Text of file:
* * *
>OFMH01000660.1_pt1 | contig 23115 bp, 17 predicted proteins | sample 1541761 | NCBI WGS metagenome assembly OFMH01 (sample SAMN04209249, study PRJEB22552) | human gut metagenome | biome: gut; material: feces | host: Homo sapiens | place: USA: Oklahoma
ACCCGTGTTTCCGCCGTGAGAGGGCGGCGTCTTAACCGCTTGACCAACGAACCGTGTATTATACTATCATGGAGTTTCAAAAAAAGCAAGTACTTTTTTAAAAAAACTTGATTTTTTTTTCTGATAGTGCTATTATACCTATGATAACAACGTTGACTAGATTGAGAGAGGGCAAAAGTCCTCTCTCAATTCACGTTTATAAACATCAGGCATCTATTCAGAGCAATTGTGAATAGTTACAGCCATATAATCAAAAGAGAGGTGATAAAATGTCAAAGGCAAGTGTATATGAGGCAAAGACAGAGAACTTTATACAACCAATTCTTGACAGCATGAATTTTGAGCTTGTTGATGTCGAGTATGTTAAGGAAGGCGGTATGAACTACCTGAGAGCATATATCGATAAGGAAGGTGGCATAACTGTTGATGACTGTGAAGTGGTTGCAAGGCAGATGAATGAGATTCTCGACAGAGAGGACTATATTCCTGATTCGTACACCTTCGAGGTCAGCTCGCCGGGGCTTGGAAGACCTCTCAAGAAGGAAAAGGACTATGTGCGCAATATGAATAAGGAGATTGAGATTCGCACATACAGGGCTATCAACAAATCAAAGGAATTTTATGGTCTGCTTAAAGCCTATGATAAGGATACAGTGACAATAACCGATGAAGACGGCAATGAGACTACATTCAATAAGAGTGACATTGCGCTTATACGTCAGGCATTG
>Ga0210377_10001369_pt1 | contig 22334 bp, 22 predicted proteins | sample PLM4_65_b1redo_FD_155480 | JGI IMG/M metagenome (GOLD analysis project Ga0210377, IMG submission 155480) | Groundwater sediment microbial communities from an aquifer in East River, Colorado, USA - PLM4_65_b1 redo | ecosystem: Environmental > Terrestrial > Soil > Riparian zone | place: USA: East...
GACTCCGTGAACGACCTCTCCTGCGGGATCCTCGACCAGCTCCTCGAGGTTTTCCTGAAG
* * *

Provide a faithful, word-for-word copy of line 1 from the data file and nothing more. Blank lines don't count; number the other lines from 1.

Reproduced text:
>OFMH01000660.1_pt1 | contig 23115 bp, 17 predicted proteins | sample 1541761 | NCBI WGS metagenome assembly OFMH01 (sample SAMN04209249, study PRJEB22552) | human gut metagenome | biome: gut; material: feces | host: Homo sapiens | place: USA: Oklahoma